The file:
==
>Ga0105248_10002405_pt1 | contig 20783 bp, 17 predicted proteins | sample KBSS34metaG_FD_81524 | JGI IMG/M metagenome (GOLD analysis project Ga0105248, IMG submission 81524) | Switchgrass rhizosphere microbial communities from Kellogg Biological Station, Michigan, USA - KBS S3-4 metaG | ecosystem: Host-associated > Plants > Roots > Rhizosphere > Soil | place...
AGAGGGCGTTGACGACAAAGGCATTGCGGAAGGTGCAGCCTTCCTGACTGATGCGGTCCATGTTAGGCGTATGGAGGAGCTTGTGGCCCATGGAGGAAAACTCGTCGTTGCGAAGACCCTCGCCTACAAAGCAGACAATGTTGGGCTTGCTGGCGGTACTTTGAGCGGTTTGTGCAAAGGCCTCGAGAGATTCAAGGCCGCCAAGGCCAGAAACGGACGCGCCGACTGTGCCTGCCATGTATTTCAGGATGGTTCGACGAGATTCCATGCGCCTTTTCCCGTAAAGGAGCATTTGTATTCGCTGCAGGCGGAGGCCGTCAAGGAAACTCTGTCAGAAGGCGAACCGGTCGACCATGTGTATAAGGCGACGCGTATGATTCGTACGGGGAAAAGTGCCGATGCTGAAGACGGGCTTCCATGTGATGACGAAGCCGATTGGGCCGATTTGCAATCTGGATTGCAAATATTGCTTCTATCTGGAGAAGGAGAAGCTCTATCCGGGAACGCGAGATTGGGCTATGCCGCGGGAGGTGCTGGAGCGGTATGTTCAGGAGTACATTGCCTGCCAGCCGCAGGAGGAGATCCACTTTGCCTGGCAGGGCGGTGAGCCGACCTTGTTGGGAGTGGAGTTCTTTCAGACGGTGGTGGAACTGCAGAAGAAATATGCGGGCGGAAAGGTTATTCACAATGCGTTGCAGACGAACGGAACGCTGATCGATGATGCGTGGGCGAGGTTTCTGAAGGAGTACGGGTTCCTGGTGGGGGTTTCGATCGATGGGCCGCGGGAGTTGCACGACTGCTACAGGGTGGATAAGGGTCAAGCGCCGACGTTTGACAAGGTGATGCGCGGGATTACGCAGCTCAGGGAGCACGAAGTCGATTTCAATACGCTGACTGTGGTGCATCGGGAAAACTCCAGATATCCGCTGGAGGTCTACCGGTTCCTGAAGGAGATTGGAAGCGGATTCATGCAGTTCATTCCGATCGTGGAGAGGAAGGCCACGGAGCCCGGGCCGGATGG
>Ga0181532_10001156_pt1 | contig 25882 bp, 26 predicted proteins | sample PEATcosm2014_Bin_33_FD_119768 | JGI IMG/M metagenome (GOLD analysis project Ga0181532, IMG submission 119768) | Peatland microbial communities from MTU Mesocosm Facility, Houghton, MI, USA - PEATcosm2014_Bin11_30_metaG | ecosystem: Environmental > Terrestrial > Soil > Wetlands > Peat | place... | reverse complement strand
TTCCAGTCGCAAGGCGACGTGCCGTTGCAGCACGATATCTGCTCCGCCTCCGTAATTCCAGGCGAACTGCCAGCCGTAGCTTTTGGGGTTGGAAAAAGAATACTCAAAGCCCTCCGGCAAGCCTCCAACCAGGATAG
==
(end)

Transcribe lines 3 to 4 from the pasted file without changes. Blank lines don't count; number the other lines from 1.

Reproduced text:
>Ga0181532_10001156_pt1 | contig 25882 bp, 26 predicted proteins | sample PEATcosm2014_Bin_33_FD_119768 | JGI IMG/M metagenome (GOLD analysis project Ga0181532, IMG submission 119768) | Peatland microbial communities from MTU Mesocosm Facility, Houghton, MI, USA - PEATcosm2014_Bin11_30_metaG | ecosystem: Environmental > Terrestrial > Soil > Wetlands > Peat | place... | reverse complement strand
TTCCAGTCGCAAGGCGACGTGCCGTTGCAGCACGATATCTGCTCCGCCTCCGTAATTCCAGGCGAACTGCCAGCCGTAGCTTTTGGGGTTGGAAAAAGAATACTCAAAGCCCTCCGGCAAGCCTCCAACCAGGATAG